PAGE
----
So what is the real story here? What this article should’ve said is this: The latest testing data confirms what many have been suspecting all along. The pandemic appears to have the greatest impact on students from high poverty schools who are more likely to be Black and brown because many of them did not even take assessment tests in fall 2020 when their peers did. We don’t know how these students are faring academically or what kind of education they have or have not received since March. Among the students we do have data on (again, who are more likely to be white and from better resourced schools), reading growth has remained the same as previous years and math has dipped modestly.
[As a side note, to actually get at what I’m saying in the last sentence requires another analysis that isn’t reported on by the NPR article, and I don’t know if the testing nonprofit that did this analysis looked at that but just didn’t talk about it. In any case, now I’m getting way too far into the weeds.]
Framing is everything, y’all. How you say this has policy implications.
Natalie: The caveat of this study — “Many of the nation’s most vulnerable students are missing from the data” — is I think the most important part of this article examining NWEA’s research. It’s hard to square the rosy data with other reports I’ve seen during the pandemic like about 25% of secondary students in one of North Carolina’s largest school districts having at least one F. In Maryland’s largest school district, the situation is even worse. The same goes for Texas and California.
The kids are not alright and the most unfortunate thing? I don’t think that anyone has a good plan for how to make the situation better.
Himani: I feel like every article I read where Mitch McConnell’s name shows up in the headline (or where he’s mentioned in passing in the text) just makes me hate him more and more and more. The upcoming Georgia Senate races are our last hope of wresting power from the claws of this truly horrible human being. Phone bank, text bank, knock on doors, donate — do whatever you can because this matters so, so much for everything we care about.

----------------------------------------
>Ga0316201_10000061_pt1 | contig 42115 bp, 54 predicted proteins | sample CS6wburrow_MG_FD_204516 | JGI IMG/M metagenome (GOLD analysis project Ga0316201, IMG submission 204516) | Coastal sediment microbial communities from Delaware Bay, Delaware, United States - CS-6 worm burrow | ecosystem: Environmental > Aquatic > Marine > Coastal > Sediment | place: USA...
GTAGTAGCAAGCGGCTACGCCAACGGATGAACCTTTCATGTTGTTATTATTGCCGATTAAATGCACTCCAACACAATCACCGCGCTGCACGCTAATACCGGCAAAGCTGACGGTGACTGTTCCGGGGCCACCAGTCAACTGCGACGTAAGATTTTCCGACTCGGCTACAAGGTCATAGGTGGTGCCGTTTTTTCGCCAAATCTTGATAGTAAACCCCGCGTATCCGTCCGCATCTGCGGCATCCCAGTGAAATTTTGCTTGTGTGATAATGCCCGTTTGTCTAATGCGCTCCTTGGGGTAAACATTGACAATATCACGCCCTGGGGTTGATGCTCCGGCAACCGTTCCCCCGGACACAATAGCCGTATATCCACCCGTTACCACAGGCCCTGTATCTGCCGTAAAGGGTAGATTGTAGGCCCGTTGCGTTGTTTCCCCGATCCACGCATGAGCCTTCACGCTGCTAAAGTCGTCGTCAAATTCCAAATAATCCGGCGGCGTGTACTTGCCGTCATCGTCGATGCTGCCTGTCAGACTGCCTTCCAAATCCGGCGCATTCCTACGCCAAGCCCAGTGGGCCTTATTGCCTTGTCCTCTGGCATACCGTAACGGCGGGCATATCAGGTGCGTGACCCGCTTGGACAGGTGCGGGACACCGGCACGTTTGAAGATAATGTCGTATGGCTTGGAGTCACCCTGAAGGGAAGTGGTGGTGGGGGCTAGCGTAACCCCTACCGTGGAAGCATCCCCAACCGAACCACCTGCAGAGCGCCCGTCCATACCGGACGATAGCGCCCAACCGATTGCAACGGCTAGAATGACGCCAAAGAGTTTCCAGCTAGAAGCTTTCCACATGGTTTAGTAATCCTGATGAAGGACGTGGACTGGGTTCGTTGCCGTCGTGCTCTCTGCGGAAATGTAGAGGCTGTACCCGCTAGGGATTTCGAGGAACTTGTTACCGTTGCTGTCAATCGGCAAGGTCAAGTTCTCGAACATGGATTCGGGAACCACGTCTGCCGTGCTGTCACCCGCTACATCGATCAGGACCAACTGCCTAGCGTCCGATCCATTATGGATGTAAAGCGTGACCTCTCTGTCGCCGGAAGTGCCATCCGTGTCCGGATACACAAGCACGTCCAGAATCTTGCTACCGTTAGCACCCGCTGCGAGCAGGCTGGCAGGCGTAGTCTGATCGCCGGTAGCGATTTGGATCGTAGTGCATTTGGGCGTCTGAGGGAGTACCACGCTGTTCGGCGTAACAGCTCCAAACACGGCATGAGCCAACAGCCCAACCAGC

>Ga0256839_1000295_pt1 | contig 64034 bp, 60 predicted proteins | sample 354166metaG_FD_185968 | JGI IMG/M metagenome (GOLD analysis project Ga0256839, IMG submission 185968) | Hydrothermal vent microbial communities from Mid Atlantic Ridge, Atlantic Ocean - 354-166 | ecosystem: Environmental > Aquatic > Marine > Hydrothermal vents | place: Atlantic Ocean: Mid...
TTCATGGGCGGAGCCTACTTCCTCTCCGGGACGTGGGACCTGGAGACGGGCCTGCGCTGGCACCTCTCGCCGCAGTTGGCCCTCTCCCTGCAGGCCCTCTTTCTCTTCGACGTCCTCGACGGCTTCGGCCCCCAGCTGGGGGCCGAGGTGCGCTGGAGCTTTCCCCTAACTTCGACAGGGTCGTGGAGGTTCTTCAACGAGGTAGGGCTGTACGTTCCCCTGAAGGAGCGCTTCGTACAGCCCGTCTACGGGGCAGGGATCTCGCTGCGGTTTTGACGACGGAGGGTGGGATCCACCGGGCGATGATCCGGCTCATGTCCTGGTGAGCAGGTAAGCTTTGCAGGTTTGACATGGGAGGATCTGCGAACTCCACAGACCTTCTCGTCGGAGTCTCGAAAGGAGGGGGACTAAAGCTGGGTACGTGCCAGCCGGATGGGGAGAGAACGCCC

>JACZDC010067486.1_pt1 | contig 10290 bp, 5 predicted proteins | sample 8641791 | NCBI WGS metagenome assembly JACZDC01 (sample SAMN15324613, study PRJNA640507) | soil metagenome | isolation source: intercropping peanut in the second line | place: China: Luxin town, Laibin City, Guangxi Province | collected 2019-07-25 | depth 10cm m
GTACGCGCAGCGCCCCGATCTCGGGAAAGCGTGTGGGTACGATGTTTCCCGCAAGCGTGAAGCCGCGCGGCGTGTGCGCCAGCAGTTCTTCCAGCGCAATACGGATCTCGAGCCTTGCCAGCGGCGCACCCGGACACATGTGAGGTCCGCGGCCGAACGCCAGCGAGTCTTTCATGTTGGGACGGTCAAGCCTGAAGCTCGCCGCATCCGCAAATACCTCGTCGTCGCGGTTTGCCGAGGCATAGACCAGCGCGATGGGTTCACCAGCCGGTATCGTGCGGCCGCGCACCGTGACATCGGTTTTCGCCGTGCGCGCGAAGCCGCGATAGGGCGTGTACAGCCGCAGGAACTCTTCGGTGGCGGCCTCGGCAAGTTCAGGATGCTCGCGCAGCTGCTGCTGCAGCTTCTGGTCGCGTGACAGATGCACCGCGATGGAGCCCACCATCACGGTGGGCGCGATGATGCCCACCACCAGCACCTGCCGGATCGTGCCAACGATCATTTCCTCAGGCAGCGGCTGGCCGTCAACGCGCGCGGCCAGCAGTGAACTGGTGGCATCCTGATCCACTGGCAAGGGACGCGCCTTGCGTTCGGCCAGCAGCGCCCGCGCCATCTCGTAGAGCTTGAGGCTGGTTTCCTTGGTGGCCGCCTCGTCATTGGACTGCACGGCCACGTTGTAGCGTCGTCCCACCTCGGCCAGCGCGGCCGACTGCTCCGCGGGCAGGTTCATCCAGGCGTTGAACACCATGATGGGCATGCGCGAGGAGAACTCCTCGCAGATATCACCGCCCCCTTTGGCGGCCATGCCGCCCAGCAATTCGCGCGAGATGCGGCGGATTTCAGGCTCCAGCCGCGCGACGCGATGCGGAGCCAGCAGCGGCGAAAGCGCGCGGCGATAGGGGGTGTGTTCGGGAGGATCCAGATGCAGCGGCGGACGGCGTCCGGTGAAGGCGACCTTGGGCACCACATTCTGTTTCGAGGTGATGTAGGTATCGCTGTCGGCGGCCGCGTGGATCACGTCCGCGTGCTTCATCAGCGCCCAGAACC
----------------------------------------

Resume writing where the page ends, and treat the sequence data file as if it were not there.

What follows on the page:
Natalie: A few weeks ago, in this very column, we highlighted a story about a lawsuit against Tyson Foods for their capricious and malicious response to COVID-19 at their meat packing facilities. That article reported that managers were cavalierly betting on which of their employees would get COVID. There’s new reporting out that Tyson managers lied to interpreters about COVID-19 risks.
I mention all this to say: this is who Mitch McConnell is protecting. This is the hold up on the second stimulus that American families need so desperately to be able to eat and keep a roof over their heads. McConnell wants immunity for companies like Tyson Foods (or Publix) that forced their employees to work in unsafe conditions. He’s protecting the people who bet on their employees.
Like Himani said, those Georgia Senate races are crucial if we want to put an end to McConnell’s tyranny.
Why are you voting in Georgia’s January 5 runoff elections? I’m voting for my nieces and nephews who want to see bold action on climate change; my parents who depend on reliable healthcare; and my brother who, like many others, deserves true criminal justice reform. pic.twitter.com/uT82cjj9wA
— Stacey Abrams (@staceyabrams) December 3, 2020
Natalie: I will say, as someone who’s not that familiar with Canadian politics…and whose knowledge about Justin Trudeau comes from folks fawning over him over social media, this was illuminating.
The Vaccine Arms Race Ramps Up
Himani: The U.K. was the first country to approve a COVID-19 vaccine (the Pfizer/BioNTech vaccine which we shared some reporting on a few weeks ago), meaning the vaccine could start being given to people as soon as next week. Hours later, Putin ordered the start of mass immunization in Russia using the Sputnik V vaccine.
Neither vaccine has actually completed clinical trials (which, as we have covered previously can sometimes lead to devastating consequences). Also, the Pfizer/BioNTech vaccine hasn’t actually demonstrated that it doesn’t prevent transmission of the disease… I’m going to stop here before I start catastrophizing this situation because it’s just that kind of day, but… I can’t be the only person reading this and shaking my head in dismay, right?
Natalie: I’m trying to remain optimistic about the vaccine but, as we start moving into thinking about distribution — which may include paying people to get vaccinated — I’m starting to worry about how we avoid replicating existing systems and their deficiencies. Are the countries with the most money going to get prioritized? What does distribution to marginalized communities look like? How do we prioritize the incarcerated?